Central Authorisation

In the European Union, new pharmaceutical specialities are increasingly not authorised in each individual member state, but simultaneously for all member states via the European Medicines Agency.

The Committee for Medicinal Products for Human Use (CHMP) and the Committee for Medicinal Products for Veterinary Use (CVMP) play a central role. Both committees are composed of representatives of the individual member countries and represent the scientific committee of the Commission. The legal basis for the centralised procedure is provided by Regulation (EC) No 726/2004 of the European Parliament and of the Council.

Central authorisation is mandatory for certain drugs, including drugs manufactured using biotechnological processes (e.g. recombinant DNA, monoclonal antibodies, etc.). Not only the manufacture of the medicinal product, but also the therapeutic indication can be decisive for the mandatory centralised marketing authorisation.

  • Acquired immunodeficiency syndrome (HIV/AIDS)
  • cancer
  • diabetes
  • neurodegenerative diseases
  • autoimmune diseases and other immune disorders
  • viral diseases

Furthermore, central authorisation is mandatory for orphan medicinal products and veterinary medicinal products to increase growth or yield.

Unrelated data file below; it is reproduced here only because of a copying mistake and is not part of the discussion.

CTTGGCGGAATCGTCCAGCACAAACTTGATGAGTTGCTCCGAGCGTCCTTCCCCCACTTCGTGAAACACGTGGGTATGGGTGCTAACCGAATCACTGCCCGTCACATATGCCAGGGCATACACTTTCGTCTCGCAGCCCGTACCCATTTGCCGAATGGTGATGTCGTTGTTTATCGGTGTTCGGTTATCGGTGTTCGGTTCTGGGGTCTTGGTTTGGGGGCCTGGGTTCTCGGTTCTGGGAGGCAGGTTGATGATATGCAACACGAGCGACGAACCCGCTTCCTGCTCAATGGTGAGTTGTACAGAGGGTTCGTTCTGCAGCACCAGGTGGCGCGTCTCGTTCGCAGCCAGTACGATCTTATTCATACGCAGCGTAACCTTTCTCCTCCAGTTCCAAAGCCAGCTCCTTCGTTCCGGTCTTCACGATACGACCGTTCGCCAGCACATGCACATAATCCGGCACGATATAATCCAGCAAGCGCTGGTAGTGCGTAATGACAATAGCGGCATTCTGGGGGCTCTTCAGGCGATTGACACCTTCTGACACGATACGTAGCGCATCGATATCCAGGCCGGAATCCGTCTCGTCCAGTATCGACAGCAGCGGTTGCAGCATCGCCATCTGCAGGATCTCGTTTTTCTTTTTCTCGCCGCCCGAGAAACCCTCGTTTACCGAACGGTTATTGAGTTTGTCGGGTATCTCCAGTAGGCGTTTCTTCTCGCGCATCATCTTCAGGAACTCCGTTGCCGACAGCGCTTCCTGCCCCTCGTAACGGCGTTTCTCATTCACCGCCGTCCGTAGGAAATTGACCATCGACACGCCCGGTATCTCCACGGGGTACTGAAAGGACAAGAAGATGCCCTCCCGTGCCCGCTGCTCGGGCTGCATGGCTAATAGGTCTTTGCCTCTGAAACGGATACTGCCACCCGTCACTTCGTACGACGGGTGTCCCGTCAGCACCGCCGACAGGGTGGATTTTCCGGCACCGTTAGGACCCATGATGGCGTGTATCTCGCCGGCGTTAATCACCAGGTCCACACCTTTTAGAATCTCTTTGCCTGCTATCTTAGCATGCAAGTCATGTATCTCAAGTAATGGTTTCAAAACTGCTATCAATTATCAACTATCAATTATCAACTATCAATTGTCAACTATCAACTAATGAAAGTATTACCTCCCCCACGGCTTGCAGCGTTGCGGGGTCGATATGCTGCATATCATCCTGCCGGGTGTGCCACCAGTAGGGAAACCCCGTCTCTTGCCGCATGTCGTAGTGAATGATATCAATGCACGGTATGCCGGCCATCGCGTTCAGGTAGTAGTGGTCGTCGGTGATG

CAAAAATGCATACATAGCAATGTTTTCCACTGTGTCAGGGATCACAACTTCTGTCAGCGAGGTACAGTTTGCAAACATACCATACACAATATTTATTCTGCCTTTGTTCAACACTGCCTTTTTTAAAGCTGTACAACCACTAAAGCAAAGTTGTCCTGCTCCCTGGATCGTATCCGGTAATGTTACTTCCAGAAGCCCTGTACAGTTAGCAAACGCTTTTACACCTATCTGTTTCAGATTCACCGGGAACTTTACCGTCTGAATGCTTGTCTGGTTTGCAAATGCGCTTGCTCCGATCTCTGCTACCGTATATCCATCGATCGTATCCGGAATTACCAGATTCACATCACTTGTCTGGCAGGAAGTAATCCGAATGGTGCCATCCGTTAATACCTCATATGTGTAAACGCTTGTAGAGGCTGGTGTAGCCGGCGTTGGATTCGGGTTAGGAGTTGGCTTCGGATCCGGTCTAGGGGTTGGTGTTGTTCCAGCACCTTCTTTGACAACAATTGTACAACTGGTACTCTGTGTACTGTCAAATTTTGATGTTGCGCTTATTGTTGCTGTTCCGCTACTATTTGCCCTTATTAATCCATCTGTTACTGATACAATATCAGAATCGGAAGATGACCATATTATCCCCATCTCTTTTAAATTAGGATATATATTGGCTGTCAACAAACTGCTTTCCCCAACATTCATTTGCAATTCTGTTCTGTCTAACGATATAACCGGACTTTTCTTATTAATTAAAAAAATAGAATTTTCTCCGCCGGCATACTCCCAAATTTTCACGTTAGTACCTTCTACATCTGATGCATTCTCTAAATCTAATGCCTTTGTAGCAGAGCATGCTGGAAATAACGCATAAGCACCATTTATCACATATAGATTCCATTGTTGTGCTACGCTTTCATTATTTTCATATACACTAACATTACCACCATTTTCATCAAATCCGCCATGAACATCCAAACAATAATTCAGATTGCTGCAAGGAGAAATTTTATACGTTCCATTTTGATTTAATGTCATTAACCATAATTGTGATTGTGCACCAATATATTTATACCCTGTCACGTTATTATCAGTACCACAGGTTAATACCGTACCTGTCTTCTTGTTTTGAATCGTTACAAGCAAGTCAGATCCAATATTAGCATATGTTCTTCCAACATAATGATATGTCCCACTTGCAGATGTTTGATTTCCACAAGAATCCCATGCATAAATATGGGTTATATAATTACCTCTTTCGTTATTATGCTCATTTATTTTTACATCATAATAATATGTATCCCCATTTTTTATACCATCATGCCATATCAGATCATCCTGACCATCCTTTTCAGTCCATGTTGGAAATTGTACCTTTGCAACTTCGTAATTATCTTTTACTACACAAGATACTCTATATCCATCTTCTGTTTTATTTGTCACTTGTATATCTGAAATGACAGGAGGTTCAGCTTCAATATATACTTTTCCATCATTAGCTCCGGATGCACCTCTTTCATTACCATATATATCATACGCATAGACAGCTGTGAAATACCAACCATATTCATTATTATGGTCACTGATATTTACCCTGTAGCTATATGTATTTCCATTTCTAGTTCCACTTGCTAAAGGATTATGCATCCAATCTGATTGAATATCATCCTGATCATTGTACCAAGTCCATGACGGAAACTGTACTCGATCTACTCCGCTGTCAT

Optional centralised authorisation

  • New active substances for indications other than those mentioned above if this active substance has not yet been authorised in the EU.
  • Significant therapeutic, scientific or technical innovations
  • Patient interest (e.g. patient-friendly formulation/administration)
  • Generics (e.g. generics of centrally authorised active substances)

In the central procedure, the applicant submits a marketing authorization application to the European Medicines Agency (EMA), which carries out the formal handling of the procedure. The CHMP or CVMP is responsible for the technical assessment of the central applications. The Austrian authority is represented in both committees by experts.

Both committees appoint a rapporteur (rapporteur) and a co-rapporteur (co-rapporteur) for each marketing authorisation application for the central procedure, who play the leading role in the preparation of the scientific assessment report. All CHMP (CVMP) members are involved in the final vote and review of the report.

The Austrian authority has proven expertise in the central authorised procedure and is entrusted with the role of rapporteur or co-rapporteur in the field of biological and biotechnological as well as in the field of chemical drugs.

If the CHMP or CVMP issues a positive opinion, the European Commission in Brussels issues the final notification of authorisation, which is legally binding for all member states of the European Economic Area (27 EU countries + Norway + Iceland + Liechtenstein).

The decision of the European Commission and the European Public Assessment Report (EPAR) are publicly available. All centrally authorised products are listed in the Community Register.

Weblinks:

Central procedure/EMA

Central Procedure/European Commission

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